Many deaths in low- and middle-income countries occur because of exclusion from health systems, due to financial, bureaucratic or geographical issues, as well as wider factors which affect health. The research in this project aims to understand why these barriers may exist and provide the evidence to groups at all levels of the health and other public administrative systems in order to make positive change.
Work completed through IGHD at Queen Margaret University will contribute to all areas of the project, including analysis of existing evidence from verbal autopsy and engagement with communities in Mpumalanga; feeding that evidence into an action research cycle, involving communities and multi-sectoral actors; and assessing and fine-tuning the programme approach over a repeated cycle.
The aspiration is to contribute to more participatory approaches in the health and other sectors longer term in South Africa and beyond, contributing to better governance and public engagement.
Find out more at the main VAPAR webpage
VAPAR is a multi-partner research project, with collaboration between Queen Margaret University, University of Aberdeen, Mpumalanga Department of Health, University of Witwatersrand, Johannesburg and Umeå University, Sweden.
To find out more about specific people working on this project as well as other project partners, see the People & Partners page on the VAPAR website
The research is supported by the Health Systems Research Initiative from Department for International Development (DFID)/ Medical Research Council (MRC)/ Wellcome Trust/ Economic and Social Research Council (ESRC) (MR/N005597/1, MR/P014844/1)
The VAPAR project objectives are sequential and build on one another as follows:
1. Develop inclusive knowledge partnerships to strengthen health systems for health equity: Apply VAPAR in a cycle of collective reflection and action cycles to generate information on disease burdens, their social and health systems determinants (using VA), and priorities for action from the perspectives of disadvantaged groups (using PAR). Analyse in a multi-level process of health systems engagement, develop recommendations, plan and document implementation, and re-evaluate;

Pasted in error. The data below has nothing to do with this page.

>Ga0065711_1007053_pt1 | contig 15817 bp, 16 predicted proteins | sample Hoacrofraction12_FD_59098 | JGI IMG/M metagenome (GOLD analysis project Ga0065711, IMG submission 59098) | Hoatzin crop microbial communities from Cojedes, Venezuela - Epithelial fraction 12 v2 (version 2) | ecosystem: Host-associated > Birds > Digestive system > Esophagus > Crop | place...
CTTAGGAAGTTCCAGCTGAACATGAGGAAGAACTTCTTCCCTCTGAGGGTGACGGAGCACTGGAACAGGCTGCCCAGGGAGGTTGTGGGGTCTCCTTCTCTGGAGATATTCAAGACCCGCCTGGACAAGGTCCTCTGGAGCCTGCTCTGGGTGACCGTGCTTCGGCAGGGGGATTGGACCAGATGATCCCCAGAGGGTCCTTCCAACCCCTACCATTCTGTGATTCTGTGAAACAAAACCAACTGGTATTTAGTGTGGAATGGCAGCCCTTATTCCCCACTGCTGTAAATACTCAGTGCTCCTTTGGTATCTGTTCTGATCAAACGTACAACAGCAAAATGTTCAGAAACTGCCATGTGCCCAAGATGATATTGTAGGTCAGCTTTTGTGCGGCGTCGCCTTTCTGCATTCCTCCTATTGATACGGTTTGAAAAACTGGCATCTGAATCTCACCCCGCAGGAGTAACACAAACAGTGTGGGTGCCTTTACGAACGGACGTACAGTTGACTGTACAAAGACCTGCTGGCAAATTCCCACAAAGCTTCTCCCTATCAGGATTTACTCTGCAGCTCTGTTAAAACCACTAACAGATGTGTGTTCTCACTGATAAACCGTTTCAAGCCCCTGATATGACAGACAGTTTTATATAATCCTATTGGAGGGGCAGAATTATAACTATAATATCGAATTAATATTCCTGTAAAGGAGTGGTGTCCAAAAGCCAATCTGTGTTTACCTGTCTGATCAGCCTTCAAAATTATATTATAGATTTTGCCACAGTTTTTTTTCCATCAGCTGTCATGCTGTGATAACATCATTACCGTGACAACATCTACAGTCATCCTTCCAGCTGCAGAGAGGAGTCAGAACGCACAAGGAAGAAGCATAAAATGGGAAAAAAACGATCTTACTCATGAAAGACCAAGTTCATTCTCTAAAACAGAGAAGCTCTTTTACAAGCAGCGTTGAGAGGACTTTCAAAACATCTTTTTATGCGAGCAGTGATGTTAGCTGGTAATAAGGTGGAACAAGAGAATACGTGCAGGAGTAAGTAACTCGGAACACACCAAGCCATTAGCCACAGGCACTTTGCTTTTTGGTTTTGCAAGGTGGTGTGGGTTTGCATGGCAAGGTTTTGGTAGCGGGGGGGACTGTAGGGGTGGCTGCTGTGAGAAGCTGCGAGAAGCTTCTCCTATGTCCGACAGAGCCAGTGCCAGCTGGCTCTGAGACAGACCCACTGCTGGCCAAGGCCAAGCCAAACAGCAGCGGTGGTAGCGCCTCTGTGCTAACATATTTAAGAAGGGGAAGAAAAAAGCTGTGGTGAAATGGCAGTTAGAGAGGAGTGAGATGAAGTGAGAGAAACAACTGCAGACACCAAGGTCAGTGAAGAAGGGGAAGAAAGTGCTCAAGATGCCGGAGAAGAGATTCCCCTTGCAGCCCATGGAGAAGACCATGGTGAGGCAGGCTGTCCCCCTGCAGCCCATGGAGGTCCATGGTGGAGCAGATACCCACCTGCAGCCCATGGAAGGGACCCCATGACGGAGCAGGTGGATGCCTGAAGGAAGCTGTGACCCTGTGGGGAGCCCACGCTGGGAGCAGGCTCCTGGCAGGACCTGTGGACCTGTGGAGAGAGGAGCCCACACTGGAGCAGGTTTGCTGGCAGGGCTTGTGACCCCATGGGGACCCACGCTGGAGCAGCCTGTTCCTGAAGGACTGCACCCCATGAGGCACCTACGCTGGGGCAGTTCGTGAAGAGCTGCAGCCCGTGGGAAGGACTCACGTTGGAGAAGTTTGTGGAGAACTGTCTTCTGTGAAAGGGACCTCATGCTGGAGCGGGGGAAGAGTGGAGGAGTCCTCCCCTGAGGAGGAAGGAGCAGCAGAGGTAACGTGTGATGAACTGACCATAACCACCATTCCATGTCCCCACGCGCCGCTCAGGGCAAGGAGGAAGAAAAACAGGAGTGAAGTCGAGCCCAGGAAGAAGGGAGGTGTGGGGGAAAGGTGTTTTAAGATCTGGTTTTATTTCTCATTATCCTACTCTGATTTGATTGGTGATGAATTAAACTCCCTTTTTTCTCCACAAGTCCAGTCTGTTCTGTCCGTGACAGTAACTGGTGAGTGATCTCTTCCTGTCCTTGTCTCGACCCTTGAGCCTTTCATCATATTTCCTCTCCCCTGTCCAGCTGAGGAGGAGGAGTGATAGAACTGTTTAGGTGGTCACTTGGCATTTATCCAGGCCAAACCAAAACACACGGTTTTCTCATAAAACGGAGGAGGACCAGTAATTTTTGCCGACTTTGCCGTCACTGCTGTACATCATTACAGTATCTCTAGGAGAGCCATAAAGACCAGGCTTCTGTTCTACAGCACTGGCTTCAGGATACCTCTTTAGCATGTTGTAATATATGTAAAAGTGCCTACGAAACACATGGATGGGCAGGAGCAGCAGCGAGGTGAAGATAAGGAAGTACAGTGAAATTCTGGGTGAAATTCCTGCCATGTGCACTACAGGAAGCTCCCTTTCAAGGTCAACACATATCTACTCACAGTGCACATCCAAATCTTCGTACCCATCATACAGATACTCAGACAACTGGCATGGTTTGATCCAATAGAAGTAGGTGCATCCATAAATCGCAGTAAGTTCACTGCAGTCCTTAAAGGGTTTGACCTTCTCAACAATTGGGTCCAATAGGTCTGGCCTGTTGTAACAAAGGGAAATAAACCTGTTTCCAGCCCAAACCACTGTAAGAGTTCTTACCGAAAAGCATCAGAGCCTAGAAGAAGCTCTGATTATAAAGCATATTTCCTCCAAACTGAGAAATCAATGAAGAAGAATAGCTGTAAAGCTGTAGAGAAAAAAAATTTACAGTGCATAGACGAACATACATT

2. Evaluate changes in health, health services and health equity: Over three reflection and action cycles, analyse trends in health outcomes, behaviours and service provision. Identify mechanisms through which changes do (or do not) occur in implementation and empowerment. Understand impacts and whether and how these address health equity, and whether and how these relate to the use of evidence, and the influence of social and political contexts;
3. Build sustainability and transferability: Explore and promote integration of VAPAR into routine health systems functions at different levels to translate co-produced evidence into action. Contribute to communities of practice for collaborative research through teaching and training. Disseminate to the public, health systems stakeholders, governmental, technical and research groups.
For full project publications, see the Papers & Reports page on the VAPAR website